Researcher finds method behind magic

May 10, 2012

(Medical Xpress) -- A magician will have the upper hand because he knows how his trick works. But, according to Jay Olson, the magician might not know why.

A recent study co-authored by Olson, a Simon Fraser University psychology teaching assistant, investigates the behind card magic. It says that while the participant may think they have a free choice of any card, there are a number of patterns suggesting otherwise.

For example, the study found that when asked to name a playing card, most people chose only one of four: the ace, queen or king of hearts, or the ace of spades. Unexpectedly, women chose the king of hearts more than men did, and men chose the queen of hearts more than women. The magician’s trick is to exploit these patterns.

The next step, according to Olson, is to apply the findings to a broader field than just magic; to see how the mind works. Understanding how magicians are able to influence people could lead to a better understanding of memory, decision-making and awareness.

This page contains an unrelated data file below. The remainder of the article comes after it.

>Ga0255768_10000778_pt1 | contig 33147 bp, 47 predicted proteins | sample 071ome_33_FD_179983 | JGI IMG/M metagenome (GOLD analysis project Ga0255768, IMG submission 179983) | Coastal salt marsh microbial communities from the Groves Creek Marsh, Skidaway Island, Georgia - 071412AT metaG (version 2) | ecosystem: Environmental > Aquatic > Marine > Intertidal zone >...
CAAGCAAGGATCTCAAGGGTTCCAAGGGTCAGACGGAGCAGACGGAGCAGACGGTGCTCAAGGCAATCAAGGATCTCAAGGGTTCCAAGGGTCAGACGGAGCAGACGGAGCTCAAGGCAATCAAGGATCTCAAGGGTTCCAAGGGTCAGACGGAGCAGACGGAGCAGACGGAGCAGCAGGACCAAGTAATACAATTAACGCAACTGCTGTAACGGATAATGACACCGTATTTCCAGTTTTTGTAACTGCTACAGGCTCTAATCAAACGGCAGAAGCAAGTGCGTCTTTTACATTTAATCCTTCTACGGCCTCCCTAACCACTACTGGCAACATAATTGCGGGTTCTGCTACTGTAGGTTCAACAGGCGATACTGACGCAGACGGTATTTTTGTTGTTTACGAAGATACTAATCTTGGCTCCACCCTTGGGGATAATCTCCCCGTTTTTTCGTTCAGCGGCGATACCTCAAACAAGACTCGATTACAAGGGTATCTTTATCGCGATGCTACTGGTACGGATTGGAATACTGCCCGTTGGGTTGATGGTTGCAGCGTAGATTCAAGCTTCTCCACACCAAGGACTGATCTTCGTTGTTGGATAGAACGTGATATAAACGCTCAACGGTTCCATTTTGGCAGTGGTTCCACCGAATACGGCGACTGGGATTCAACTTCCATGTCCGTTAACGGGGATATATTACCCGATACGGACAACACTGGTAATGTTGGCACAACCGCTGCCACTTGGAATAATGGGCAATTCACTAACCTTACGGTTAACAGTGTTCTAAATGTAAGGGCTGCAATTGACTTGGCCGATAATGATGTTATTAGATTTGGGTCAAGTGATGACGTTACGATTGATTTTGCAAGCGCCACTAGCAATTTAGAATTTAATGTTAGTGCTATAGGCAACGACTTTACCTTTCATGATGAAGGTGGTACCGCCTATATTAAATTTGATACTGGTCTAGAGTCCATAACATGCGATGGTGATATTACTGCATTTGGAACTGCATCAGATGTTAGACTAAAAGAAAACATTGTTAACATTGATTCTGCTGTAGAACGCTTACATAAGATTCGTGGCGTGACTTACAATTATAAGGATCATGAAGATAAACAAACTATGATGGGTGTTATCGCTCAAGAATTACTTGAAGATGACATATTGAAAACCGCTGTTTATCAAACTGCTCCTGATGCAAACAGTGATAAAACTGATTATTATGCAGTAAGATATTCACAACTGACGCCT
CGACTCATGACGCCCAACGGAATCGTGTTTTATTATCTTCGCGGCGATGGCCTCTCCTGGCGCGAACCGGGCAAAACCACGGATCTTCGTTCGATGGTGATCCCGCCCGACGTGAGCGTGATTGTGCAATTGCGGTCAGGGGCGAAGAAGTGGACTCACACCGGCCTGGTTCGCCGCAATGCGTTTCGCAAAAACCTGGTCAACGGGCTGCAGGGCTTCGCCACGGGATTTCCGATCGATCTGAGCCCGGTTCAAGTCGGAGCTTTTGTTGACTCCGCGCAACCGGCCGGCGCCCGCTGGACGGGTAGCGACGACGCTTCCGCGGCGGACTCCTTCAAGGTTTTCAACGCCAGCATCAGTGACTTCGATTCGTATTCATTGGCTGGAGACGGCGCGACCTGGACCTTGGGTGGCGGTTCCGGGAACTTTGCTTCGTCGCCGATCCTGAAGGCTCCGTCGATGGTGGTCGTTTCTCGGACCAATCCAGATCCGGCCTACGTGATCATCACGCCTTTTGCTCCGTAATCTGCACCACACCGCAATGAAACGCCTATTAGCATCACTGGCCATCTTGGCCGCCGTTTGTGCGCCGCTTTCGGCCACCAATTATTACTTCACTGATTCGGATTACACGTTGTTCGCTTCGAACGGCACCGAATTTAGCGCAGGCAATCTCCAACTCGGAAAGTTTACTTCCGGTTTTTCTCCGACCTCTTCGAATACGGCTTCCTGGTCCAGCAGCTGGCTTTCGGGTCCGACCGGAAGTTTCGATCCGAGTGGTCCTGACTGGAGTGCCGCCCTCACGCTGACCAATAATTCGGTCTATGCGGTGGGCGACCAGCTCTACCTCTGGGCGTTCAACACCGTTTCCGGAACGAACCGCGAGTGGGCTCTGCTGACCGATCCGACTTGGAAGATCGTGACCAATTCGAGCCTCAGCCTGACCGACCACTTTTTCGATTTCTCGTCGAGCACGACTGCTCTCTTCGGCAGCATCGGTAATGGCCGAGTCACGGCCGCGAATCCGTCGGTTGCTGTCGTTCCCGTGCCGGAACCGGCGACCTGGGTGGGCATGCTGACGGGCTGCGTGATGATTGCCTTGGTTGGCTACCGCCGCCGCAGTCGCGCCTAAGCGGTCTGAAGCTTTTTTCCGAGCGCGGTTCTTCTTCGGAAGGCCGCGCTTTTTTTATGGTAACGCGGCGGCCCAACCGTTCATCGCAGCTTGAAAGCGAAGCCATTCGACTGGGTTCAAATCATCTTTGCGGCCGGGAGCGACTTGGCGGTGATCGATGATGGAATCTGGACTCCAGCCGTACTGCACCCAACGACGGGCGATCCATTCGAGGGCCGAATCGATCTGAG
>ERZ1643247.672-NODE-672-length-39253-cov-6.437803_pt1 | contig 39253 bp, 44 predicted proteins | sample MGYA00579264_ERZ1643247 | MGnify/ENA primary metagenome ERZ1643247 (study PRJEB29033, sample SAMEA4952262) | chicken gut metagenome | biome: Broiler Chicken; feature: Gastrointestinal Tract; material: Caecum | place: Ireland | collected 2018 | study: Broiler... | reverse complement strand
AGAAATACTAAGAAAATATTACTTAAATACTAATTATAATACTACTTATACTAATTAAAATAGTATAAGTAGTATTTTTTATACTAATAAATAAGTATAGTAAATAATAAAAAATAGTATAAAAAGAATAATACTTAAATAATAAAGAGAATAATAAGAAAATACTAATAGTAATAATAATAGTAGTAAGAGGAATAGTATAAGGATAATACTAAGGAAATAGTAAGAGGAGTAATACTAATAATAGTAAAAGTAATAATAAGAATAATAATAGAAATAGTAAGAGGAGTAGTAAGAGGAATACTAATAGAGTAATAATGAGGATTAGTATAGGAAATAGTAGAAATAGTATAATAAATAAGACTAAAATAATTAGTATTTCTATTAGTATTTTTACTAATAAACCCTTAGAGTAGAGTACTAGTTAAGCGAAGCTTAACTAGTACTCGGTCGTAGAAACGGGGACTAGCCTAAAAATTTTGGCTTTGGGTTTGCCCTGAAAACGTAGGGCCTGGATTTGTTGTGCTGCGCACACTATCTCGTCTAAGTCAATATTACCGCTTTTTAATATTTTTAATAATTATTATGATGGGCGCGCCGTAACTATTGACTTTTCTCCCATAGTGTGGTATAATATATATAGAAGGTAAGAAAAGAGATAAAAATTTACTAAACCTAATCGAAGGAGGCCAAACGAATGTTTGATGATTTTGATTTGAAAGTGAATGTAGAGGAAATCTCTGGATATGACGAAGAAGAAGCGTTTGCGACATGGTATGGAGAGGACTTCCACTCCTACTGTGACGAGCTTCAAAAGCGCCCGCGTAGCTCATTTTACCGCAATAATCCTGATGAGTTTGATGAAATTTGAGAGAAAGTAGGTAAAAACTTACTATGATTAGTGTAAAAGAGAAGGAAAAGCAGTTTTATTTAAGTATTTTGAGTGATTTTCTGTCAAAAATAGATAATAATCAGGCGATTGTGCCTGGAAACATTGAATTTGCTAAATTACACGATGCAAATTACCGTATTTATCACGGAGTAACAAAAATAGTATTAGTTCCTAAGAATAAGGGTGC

“We hope this study will promote more collaboration between psychologists and ," says Olson. "This will help us learn more about magic from psychology, and more about psychology from ."

The full study is available online from the journal, Perception.

Related Stories

Researcher uses card trick to reveal unconscious knowledge

November 17, 2011

(Medical Xpress) -- Spanish neuroscientist Luis Martínez of the Institute of Neurosciences in Alicante, has shown that an exception exists regarding “change blindness” and it can be demonstrated by using ...

Recommended for you

Neural efficiency hypothesis confirmed

July 27, 2015

One of the big questions intelligence researchers grapple with is just how differences in intelligence are reflected in the human brain. Researchers at ETH Zurich have succeeded in studying further details relating to suspected ...

How does color blindness affect color preferences?

July 21, 2015

(Medical Xpress)—Dichromacy is a color vision defect in which one of the three types of cone photoreceptors is missing. The condition is hereditary and sex-linked, mostly affecting males. Although researchers have explored ...

0 comments

Please sign in to add a comment. Registration is free, and takes less than a minute. Read more

Click here to reset your password.
Sign in to get notified via email when new comments are made.